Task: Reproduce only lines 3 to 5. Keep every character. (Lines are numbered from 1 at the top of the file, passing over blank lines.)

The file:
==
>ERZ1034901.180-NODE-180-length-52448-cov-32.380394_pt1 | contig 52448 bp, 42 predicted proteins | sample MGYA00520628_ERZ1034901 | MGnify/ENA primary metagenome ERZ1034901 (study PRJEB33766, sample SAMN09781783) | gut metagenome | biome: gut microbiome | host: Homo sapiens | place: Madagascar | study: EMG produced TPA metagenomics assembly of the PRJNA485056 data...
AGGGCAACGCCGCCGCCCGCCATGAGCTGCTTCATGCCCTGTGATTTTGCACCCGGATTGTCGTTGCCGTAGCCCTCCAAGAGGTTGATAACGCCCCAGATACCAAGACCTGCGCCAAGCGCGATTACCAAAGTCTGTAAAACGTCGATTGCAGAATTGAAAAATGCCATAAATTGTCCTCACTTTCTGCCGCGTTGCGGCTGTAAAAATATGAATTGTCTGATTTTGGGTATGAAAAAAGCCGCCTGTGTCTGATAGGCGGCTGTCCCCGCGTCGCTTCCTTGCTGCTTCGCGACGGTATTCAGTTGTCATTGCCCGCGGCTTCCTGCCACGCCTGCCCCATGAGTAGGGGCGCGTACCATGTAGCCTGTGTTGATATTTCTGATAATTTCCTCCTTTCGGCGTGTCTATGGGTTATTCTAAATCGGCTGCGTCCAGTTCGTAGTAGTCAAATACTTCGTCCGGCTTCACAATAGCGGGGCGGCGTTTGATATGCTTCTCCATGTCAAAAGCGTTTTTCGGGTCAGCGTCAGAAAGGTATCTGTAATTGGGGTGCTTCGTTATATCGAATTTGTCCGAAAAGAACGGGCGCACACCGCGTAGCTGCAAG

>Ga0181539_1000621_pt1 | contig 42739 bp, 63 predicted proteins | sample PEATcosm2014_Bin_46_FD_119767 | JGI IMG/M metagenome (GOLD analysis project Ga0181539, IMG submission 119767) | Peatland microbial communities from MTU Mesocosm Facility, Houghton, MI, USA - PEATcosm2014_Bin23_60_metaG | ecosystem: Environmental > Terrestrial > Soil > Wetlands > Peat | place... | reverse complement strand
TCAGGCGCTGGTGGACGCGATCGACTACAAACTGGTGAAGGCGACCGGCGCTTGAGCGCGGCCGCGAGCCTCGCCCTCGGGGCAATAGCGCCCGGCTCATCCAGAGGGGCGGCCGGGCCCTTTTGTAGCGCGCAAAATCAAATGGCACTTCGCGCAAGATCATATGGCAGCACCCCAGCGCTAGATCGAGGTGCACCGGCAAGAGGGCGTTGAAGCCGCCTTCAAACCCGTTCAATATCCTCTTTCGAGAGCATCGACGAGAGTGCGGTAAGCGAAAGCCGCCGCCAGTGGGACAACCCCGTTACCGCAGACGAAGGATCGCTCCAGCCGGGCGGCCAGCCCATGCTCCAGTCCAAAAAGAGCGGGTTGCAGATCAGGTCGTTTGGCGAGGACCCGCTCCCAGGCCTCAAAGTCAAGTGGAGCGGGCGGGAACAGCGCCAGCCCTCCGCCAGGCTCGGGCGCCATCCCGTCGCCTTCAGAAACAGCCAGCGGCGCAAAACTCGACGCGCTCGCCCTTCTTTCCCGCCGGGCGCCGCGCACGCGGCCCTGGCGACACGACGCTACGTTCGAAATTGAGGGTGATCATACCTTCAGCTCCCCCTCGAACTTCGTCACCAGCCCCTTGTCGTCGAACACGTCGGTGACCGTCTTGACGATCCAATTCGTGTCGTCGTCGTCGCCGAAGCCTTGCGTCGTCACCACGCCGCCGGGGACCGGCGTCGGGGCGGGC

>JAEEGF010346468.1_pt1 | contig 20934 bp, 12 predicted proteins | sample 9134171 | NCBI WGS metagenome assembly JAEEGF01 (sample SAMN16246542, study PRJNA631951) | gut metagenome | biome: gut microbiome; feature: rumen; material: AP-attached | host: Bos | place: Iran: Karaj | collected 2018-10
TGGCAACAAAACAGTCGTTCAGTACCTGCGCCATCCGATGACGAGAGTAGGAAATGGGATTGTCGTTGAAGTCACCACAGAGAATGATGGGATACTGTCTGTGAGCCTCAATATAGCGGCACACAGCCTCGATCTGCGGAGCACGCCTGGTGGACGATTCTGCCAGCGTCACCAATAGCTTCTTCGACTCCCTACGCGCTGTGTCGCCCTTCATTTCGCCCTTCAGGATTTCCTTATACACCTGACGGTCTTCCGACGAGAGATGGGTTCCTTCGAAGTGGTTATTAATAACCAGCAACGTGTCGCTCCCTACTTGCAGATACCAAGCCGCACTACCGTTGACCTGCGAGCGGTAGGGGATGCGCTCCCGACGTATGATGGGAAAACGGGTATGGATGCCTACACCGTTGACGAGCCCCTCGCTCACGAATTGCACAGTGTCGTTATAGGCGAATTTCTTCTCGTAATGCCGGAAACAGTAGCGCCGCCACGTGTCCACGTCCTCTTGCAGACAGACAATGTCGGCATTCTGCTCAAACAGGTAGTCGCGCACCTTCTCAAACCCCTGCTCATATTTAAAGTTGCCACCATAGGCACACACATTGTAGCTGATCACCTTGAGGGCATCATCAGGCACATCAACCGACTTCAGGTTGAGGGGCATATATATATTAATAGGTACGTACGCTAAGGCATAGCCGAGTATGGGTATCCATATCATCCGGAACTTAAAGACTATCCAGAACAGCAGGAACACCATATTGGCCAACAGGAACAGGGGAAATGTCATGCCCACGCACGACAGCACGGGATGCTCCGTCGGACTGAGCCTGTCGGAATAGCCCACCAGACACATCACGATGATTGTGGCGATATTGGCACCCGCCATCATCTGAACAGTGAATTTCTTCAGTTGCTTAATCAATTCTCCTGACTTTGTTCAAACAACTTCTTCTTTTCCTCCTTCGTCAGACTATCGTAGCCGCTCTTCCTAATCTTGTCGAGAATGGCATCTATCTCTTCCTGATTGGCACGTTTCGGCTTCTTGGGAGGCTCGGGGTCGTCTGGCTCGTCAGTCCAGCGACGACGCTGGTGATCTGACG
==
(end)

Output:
>Ga0181539_1000621_pt1 | contig 42739 bp, 63 predicted proteins | sample PEATcosm2014_Bin_46_FD_119767 | JGI IMG/M metagenome (GOLD analysis project Ga0181539, IMG submission 119767) | Peatland microbial communities from MTU Mesocosm Facility, Houghton, MI, USA - PEATcosm2014_Bin23_60_metaG | ecosystem: Environmental > Terrestrial > Soil > Wetlands > Peat | place... | reverse complement strand
TCAGGCGCTGGTGGACGCGATCGACTACAAACTGGTGAAGGCGACCGGCGCTTGAGCGCGGCCGCGAGCCTCGCCCTCGGGGCAATAGCGCCCGGCTCATCCAGAGGGGCGGCCGGGCCCTTTTGTAGCGCGCAAAATCAAATGGCACTTCGCGCAAGATCATATGGCAGCACCCCAGCGCTAGATCGAGGTGCACCGGCAAGAGGGCGTTGAAGCCGCCTTCAAACCCGTTCAATATCCTCTTTCGAGAGCATCGACGAGAGTGCGGTAAGCGAAAGCCGCCGCCAGTGGGACAACCCCGTTACCGCAGACGAAGGATCGCTCCAGCCGGGCGGCCAGCCCATGCTCCAGTCCAAAAAGAGCGGGTTGCAGATCAGGTCGTTTGGCGAGGACCCGCTCCCAGGCCTCAAAGTCAAGTGGAGCGGGCGGGAACAGCGCCAGCCCTCCGCCAGGCTCGGGCGCCATCCCGTCGCCTTCAGAAACAGCCAGCGGCGCAAAACTCGACGCGCTCGCCCTTCTTTCCCGCCGGGCGCCGCGCACGCGGCCCTGGCGACACGACGCTACGTTCGAAATTGAGGGTGATCATACCTTCAGCTCCCCCTCGAACTTCGTCACCAGCCCCTTGTCGTCGAACACGTCGGTGACCGTCTTGACGATCCAATTCGTGTCGTCGTCGTCGCCGAAGCCTTGCGTCGTCACCACGCCGCCGGGGACCGGCGTCGGGGCGGGC

>JAEEGF010346468.1_pt1 | contig 20934 bp, 12 predicted proteins | sample 9134171 | NCBI WGS metagenome assembly JAEEGF01 (sample SAMN16246542, study PRJNA631951) | gut metagenome | biome: gut microbiome; feature: rumen; material: AP-attached | host: Bos | place: Iran: Karaj | collected 2018-10